Err, so the nation fighting the "Evil Empire" and trying to developer nuclear first strike capability so they could wipe the USSR off the map without fear of reprisal due to their space laser defense system wouldn't stoop to using civilian planes to launch a sneak attack against their enemy?

ONE plane for a sneak attack?  That would make sense for a bunch of idiots living in grass huts, not for two superpowers going at it.



Maybe they feared that it was a bomber whose  CRM 114 discriminator was damaged and couldn't pick up signals with the OPE prefix.
 
2013-10-10 05:47:12 PM
I thought it was the need for first strike accuracy from our ballistic missile submarine fleet that gave rise to GPS.
 
2013-10-10 06:06:52 PM

scanman61: I thought it was the need for first strike accuracy from our ballistic missile submarine fleet that gave rise to GPS.



See my Boobies to clear up your misunderstanding.

KAL 007 had nothing to do with the creation of GPS.

It had everything to do with you, me, On-Star, and everyone else outside of the U.S. military being able to use it.
 
2013-10-10 06:17:40 PM

HopScotchNSoda: scanman61: I thought it was the need for first strike accuracy from our ballistic missile submarine fleet that gave rise to GPS.


See my Boobies to clear up your misunderstanding.

KAL 007 had nothing to do with the creation of GPS.

It had everything to do with you, me, On-Star, and everyone else outside of the U.S. military being able to use it.


GPS NAVSTAR was around long before KAL007.

The opening up of GPS may be due to what you say but the system was up and running for years before Reagan was elected.
 
2013-10-10 06:21:59 PM

scanman61: GPS NAVSTAR was around long before KAL007.

The opening up of GPS may be due to what you say but the system was up and running for years before Reagan was elected.



Yes, that's precisely my point.
 
2013-10-10 08:10:08 PM

SmellsLikePoo: FTFA:And if you have to call 911 for an accident outside the store, the EMTs have your location on lock.

Gah, this seems to be the most common misconception I see these days. 911 operators DO NOT LOCATE YOUR PHONE WITH GPS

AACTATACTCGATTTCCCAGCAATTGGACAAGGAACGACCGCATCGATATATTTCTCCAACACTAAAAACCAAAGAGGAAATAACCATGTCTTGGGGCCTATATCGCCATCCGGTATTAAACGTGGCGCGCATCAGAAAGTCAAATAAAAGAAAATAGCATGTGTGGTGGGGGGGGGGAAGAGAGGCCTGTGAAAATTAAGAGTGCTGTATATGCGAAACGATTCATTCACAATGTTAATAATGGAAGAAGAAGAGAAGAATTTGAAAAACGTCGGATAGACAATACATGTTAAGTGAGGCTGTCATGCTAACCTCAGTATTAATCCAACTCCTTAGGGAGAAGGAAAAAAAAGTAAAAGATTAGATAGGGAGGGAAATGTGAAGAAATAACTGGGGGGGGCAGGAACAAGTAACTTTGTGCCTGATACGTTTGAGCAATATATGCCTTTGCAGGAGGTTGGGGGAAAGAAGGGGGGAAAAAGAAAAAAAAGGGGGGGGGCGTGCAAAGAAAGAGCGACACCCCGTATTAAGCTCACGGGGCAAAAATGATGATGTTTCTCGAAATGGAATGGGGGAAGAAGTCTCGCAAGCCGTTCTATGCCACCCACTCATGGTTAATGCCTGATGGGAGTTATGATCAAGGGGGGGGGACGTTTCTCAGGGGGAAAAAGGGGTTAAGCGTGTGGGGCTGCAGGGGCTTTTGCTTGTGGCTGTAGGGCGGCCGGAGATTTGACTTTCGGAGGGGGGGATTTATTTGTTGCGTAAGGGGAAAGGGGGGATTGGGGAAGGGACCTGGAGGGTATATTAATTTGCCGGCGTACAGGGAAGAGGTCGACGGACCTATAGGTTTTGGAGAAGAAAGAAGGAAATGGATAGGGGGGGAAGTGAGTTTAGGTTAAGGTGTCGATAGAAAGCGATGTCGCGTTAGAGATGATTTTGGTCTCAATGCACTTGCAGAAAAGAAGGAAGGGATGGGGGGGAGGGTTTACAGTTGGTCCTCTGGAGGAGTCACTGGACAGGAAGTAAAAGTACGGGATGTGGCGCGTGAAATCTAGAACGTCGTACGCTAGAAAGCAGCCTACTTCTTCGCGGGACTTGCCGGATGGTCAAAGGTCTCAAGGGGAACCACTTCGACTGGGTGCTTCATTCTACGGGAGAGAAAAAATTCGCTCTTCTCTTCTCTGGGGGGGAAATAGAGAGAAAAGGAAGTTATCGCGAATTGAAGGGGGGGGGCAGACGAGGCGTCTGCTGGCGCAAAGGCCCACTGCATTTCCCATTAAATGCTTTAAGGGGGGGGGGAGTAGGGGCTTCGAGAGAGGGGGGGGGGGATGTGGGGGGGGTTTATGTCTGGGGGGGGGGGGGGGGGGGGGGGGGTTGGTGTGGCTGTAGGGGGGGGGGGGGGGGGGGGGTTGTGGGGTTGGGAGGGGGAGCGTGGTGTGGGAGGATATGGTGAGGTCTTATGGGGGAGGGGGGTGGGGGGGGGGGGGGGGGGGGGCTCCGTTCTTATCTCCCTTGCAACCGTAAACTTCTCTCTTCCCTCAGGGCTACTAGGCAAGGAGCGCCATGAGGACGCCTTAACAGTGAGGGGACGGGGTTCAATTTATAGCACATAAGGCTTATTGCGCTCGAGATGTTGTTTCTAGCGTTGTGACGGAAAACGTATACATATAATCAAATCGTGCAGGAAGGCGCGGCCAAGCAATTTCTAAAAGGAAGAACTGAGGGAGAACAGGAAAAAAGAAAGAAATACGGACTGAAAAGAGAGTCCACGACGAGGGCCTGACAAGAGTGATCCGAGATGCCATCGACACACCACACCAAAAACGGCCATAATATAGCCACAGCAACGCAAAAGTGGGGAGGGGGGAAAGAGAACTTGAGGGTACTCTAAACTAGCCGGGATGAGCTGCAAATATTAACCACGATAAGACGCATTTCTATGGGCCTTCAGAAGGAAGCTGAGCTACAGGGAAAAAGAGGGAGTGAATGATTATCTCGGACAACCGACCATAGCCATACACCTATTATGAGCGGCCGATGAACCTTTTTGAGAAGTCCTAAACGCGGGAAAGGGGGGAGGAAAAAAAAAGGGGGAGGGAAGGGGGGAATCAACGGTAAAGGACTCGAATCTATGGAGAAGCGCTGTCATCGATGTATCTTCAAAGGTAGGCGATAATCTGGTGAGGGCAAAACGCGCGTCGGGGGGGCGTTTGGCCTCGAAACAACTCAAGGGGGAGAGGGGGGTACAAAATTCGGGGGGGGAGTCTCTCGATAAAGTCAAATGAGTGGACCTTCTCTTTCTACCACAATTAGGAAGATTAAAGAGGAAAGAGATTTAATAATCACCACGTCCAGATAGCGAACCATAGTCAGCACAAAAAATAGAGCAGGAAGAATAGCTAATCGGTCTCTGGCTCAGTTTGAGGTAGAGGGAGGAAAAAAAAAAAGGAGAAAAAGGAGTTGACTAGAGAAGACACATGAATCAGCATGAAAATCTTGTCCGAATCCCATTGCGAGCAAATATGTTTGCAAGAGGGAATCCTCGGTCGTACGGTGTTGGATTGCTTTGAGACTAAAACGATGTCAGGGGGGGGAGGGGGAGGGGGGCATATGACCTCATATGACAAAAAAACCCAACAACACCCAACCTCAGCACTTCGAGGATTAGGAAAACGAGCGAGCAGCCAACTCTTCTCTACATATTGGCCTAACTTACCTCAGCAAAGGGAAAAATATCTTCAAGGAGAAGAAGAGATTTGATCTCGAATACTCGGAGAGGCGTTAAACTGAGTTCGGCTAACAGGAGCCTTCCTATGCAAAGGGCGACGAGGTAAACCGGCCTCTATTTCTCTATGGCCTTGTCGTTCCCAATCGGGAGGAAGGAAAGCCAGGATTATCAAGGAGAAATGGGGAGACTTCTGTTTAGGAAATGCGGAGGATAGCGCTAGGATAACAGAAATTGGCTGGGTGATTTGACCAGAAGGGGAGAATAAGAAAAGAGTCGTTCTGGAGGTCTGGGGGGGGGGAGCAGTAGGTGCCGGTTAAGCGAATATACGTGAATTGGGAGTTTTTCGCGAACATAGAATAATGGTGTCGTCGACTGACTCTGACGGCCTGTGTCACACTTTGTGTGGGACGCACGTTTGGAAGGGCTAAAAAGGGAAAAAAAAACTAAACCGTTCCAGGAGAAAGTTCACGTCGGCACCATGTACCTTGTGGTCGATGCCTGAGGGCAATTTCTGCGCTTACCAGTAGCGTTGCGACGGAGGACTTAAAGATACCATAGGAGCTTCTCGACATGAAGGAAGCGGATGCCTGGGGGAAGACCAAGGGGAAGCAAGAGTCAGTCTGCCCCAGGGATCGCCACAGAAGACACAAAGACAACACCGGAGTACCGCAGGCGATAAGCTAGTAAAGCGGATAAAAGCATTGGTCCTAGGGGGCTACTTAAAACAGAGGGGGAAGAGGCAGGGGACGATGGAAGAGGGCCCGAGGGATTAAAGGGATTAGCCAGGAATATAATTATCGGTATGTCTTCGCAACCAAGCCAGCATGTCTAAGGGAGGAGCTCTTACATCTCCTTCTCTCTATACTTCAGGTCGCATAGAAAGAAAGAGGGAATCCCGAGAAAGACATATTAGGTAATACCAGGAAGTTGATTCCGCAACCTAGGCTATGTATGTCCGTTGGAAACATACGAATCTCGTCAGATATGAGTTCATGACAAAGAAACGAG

[i0.kym-cdn.com image 500x400]


"A second phase of Enhanced 911 service is to allow a wireless or mobile telephone to be located.

To locate a mobile telephone geographically, there are two general approaches. One is to use some form of radiolocation from the cellular network; the other is to use a Global Positioning System receiver built into the phone itself."

I just got that from the E911 article on Wikipedia. It seems you are the one with the misconception.
 
2013-10-10 08:54:42 PM

Marcus Aurelius: It took the US Air Force wanting to lob a bomb through a window 7000 miles away is more like it.


If you could lob a bomb through someone's window from 7,000 miles away, ... wouldn't you want to?

There's a lot of people I'd have on my shortlist.
 
2013-10-10 09:45:18 PM

Tobin_Lam: SmellsLikePoo: FTFA:And if you have to call 911 for an accident outside the store, the EMTs have your location on lock.

Gah, this seems to be the most common misconception I see these days. 911 operators DO NOT LOCATE YOUR PHONE WITH GPS

[i0.kym-cdn.com image 500x400]

"A second phase of Enhanced 911 service is to allow a wireless or mobile telephone to be located.

To locate a mobile telephone geographically, there are two general approaches. One is to use some form of radiolocation from the cellular network; the other is to use a Global Positioning System receiver built into the phone itself."

I just got that from the E911 article on Wikipedia. It seems you are the one with the misconception.




I should have clarified further. Federal law requires mobile phone operators to be able to locate a phone within a certain precision. The current requirements are beyond the capabilities of gps enabled phones, thus every carrier in the US has implemented various additional steps to help locate the users. These are almost all tower based technologies, they aren't using your phone's gps abilities to locate you when you dial 911.
 
2013-10-11 01:37:35 PM

HopScotchNSoda: scanman61: GPS NAVSTAR was around long before KAL007.

The opening up of GPS may be due to what you say but the system was up and running for years before Reagan was elected.


Yes, that's precisely my point.


But when are you going to show us your boobies?